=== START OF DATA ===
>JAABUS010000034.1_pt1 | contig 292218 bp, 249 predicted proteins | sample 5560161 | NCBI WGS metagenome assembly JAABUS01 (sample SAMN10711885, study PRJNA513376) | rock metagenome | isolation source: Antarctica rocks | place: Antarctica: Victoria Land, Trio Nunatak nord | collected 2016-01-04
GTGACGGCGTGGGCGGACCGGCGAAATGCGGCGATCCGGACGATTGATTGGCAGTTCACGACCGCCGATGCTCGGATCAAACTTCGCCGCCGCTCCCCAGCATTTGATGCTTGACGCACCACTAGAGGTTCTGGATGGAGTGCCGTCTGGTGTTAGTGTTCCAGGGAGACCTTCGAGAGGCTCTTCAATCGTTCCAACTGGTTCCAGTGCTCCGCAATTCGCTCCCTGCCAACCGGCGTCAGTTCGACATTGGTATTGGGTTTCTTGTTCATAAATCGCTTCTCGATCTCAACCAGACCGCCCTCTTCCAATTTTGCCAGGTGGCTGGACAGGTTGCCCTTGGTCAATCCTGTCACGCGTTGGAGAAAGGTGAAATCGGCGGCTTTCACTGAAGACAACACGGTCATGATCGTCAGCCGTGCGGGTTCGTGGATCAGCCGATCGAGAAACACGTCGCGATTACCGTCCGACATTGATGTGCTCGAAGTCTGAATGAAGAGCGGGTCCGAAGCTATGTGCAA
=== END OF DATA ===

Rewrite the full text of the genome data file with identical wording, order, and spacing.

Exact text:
>JAABUS010000034.1_pt1 | contig 292218 bp, 249 predicted proteins | sample 5560161 | NCBI WGS metagenome assembly JAABUS01 (sample SAMN10711885, study PRJNA513376) | rock metagenome | isolation source: Antarctica rocks | place: Antarctica: Victoria Land, Trio Nunatak nord | collected 2016-01-04
GTGACGGCGTGGGCGGACCGGCGAAATGCGGCGATCCGGACGATTGATTGGCAGTTCACGACCGCCGATGCTCGGATCAAACTTCGCCGCCGCTCCCCAGCATTTGATGCTTGACGCACCACTAGAGGTTCTGGATGGAGTGCCGTCTGGTGTTAGTGTTCCAGGGAGACCTTCGAGAGGCTCTTCAATCGTTCCAACTGGTTCCAGTGCTCCGCAATTCGCTCCCTGCCAACCGGCGTCAGTTCGACATTGGTATTGGGTTTCTTGTTCATAAATCGCTTCTCGATCTCAACCAGACCGCCCTCTTCCAATTTTGCCAGGTGGCTGGACAGGTTGCCCTTGGTCAATCCTGTCACGCGTTGGAGAAAGGTGAAATCGGCGGCTTTCACTGAAGACAACACGGTCATGATCGTCAGCCGTGCGGGTTCGTGGATCAGCCGATCGAGAAACACGTCGCGATTACCGTCCGACATTGATGTGCTCGAAGTCTGAATGAAGAGCGGGTCCGAAGCTATGTGCAA